andrea-bargnani-shot-clock

If the contracts for Rashard Lewis and Gilbert Arenas taught us anything, it’s that there isn’t a player in this league who cannot be traded once they have entered the final two years of their contract. Bulls fans yelping with excitement at this thought can find plenty of evidence to support that notion, and this week, we just got a little bit more.

There is no reason why Andrea Bargnani should have been tradable. His promise burned out long ago — his talents, such as they are, no longer constitute potential. This should have been an albatross contract, residual scorched earth from the previous regime, an unwanted anchor of a contract attached to a player who can neither help, nor stay on, his current team. Toronto should be preparing to use the amnesty clause on him rather than choosing which future assets they can get for him.

Into the breach, however, stepped New York. Channeling the Isiah Thomas era, New York were determined to outbid seemingly nobody, and ended up giving what few assets they actually have for a player who only helps if this is fantasy basketball. In reality, Bargnani takes so much off the table that it is hard to justify acquiring him at any price.

Bargnani’s skill set may be rarer and thus more enticing than, say, Amir Johnson’s, but a comparison of their relative impacts reveals a result that frankly isn’t even that close. The reality is that Johnson has been outplaying the man ahead of him for years, and only politicization and asset management has prevented their roles from being reversed. While this is partly an endorsement of the highly underrated Johnson, it is also more than a mildly pejorative thing to say of Bargnani. Blessed with talent and size, and given every opportunity to succeed, he simply hasn’t for anything more than fleeting stretches.

For a player they could have easily justified amnestying, Toronto landed a first round pick, a second round pick, a useful role player on a reasonable contract, and significant savings. If Camby sticks around with the team, his 2014/15 contract — which calls for $4,177,208 but of which only $1,025,890 is guaranteed — will be a useful trade chip either at the next deadline or next summer. However, if he is bought out on terms favourable to Toronto before then — which seems likely — then he may only count on the cap this season for a nominal amount. This, combined with a concurrent amnesty of Linas Kleiza, will see Toronto expunge several million from their cap in each of the next two seasons, while gaining draft picks and losing bad memories. All this for a famously dispassionate player coming off of a terrible season. The justifications for the deal from Toronto’s perspective are indisputably apparent.

Justifications for the Knicks, of course, will do the rounds. They might contradict each other a bit — “he once scored 20ppg”, “he won’t be coming here to be the man,” etc. — but they’ll be there, and there’s a small degree of validity to them. Bargnani can score the ball, in multiple ways, with a skill set so rare to find in one so large. And the Knicks don’t need someone to go there and be the man offensively, as three others are already vying for that role. Potentially four, if the ambitious and non-sensical Monta Ellis pursuit goes anywhere.

No, instead what the Knicks need is athleticism, hustle, perimeter defense, some post-up offense and an extra rebounder. But Bargnani isn’t any of those things. Bargnani is another player to clutter the mid-range-and-in sector that New York is already overstocked in, who shoots too much, provides little help defense, and is an infamously poor rebounder. He is a more talented player than Steve Novak or Chris Copeland (although, absurd as it may sound to say about a man who averaged 21ppg only two years ago, the gap isn’t all that big), but Bargnani has long since proven that talent doesn’t mean all that much. If the Knicks are mostly going to use Bargnani as a spot-up shooter, they should have just kept Novak, the less talented but more efficient player who at least attempts to cover his noticeable flaws (and who is also a markedly better shooter). And if they are going to use Bargnani as a dribble-drive scorer, they are going to be disappointed.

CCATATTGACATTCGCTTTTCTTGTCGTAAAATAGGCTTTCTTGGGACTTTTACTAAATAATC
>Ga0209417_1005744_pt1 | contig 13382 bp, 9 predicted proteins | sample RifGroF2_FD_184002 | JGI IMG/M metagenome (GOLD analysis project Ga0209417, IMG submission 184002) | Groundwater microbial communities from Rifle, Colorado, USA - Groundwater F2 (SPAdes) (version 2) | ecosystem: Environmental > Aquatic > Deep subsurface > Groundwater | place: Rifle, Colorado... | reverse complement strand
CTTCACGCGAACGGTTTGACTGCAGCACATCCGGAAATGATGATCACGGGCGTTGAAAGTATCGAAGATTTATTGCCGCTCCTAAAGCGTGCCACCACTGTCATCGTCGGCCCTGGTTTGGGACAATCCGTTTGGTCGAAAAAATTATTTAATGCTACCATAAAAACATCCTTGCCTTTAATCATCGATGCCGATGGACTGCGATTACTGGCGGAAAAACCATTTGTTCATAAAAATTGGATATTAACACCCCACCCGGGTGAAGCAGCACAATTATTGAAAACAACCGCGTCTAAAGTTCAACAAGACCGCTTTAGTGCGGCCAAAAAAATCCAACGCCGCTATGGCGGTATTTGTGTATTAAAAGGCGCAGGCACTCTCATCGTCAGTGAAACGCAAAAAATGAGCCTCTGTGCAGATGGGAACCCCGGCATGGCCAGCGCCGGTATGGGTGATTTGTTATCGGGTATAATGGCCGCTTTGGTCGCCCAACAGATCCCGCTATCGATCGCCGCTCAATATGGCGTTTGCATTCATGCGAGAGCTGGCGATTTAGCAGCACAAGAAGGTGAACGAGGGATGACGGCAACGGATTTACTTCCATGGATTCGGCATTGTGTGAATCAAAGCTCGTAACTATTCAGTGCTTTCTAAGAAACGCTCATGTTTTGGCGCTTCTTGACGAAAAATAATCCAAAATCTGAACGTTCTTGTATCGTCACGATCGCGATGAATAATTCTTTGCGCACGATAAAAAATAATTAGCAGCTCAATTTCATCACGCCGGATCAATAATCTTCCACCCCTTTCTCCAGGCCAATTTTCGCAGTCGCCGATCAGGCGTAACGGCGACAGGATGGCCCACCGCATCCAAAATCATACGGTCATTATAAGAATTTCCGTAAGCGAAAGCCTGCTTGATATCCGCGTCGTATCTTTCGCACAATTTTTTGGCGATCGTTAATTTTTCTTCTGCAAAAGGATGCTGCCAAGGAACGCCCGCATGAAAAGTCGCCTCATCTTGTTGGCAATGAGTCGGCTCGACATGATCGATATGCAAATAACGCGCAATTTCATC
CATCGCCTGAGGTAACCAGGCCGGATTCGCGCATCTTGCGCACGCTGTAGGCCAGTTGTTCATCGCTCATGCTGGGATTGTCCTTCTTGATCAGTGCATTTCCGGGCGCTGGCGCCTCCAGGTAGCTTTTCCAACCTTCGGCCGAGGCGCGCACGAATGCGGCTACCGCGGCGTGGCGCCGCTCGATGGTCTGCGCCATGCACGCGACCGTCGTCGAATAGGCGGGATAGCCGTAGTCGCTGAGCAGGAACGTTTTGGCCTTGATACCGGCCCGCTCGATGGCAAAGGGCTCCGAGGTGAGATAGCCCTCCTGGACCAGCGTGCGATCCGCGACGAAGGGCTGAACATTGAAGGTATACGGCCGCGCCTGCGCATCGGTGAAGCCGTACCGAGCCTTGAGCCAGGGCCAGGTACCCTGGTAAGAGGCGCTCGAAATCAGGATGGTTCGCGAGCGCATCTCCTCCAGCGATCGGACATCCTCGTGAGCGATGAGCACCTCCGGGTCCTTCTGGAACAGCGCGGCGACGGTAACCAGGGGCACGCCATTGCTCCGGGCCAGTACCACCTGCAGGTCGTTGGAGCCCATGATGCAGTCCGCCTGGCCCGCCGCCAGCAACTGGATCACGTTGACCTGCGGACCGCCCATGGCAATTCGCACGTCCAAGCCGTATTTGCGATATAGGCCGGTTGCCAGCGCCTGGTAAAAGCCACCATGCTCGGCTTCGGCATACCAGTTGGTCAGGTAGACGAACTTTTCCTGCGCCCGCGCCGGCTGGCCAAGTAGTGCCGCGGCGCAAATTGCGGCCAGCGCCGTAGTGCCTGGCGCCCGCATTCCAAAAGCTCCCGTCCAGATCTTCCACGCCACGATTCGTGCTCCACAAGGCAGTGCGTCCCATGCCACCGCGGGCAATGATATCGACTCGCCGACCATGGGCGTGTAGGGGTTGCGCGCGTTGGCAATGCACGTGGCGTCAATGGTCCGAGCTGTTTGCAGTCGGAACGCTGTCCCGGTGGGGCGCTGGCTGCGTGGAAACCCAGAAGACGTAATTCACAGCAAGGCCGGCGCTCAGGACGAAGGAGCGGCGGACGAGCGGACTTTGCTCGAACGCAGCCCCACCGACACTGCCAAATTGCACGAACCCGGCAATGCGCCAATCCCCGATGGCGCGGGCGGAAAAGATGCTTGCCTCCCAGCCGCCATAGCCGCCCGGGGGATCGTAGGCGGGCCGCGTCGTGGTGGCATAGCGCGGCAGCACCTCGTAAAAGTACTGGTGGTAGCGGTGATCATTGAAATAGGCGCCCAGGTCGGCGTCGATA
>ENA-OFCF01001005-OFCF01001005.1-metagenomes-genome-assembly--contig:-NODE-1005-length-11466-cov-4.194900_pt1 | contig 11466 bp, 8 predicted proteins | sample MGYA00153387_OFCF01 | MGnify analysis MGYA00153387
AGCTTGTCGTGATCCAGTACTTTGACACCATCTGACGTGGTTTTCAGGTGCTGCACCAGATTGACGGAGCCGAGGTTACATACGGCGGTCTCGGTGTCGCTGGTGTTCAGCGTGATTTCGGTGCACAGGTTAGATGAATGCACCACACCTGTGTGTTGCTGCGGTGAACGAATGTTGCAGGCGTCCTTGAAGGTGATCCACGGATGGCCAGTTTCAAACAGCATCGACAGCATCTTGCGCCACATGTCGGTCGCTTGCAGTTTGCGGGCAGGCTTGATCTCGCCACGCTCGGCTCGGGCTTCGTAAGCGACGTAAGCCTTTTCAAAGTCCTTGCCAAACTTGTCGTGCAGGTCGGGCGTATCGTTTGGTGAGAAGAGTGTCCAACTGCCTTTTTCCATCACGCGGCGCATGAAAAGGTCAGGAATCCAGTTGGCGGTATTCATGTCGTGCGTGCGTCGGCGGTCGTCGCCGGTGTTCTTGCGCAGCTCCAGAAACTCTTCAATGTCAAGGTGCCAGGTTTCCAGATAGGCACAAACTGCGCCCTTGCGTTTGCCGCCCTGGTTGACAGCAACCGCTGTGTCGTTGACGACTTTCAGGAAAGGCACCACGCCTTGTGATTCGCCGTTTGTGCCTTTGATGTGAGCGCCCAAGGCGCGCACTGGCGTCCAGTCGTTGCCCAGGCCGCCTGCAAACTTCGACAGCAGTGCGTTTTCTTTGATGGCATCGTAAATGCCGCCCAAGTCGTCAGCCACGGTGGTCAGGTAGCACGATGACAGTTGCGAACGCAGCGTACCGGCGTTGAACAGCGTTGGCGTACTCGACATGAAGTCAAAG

In fairness, New York gave up backups to get this backup. Novak has his one skill, but he does everything else noticeably poorly, and Camby’s career is on fumes as his athleticism and skills are finally leaving him. The pick shouldn’t be in the lottery, and the Knicks’ infinitely big spending power will render any salary cap and luxury tax ramifications irrelevant. New York didn’t give up players integral to either their future or their present.

What they did do, however, was fire their few remaining bullets. You need these mid-sized contracts and cheap first round picks to be able to facilitate and maximize trade opportunities — proof of that concept lies in the very fact that those were the things that made this deal happen. Yet in paying so much for an upgrade to Steve Novak, New York threw in all their chips on a player who doesn’t fill their holes, using up most of their hole-filling assets to do so. If this deal costs them Copeland as well, the price gets even higher. The Knicks will have assets again in a year’s time, when their eight figure contracts all head towards expiry, but until that time, they have scant little to work with. In this interim period, they have cemented their place as a decent but uncompetitive team with little prognosis for internal growth and almost no means for bringing in others. Financial clout means nothing if you haven’t the mechanisms with which to spend it.

Instead, they’re left hoping that Amar’e’s two remaining years will fall under the two year principle.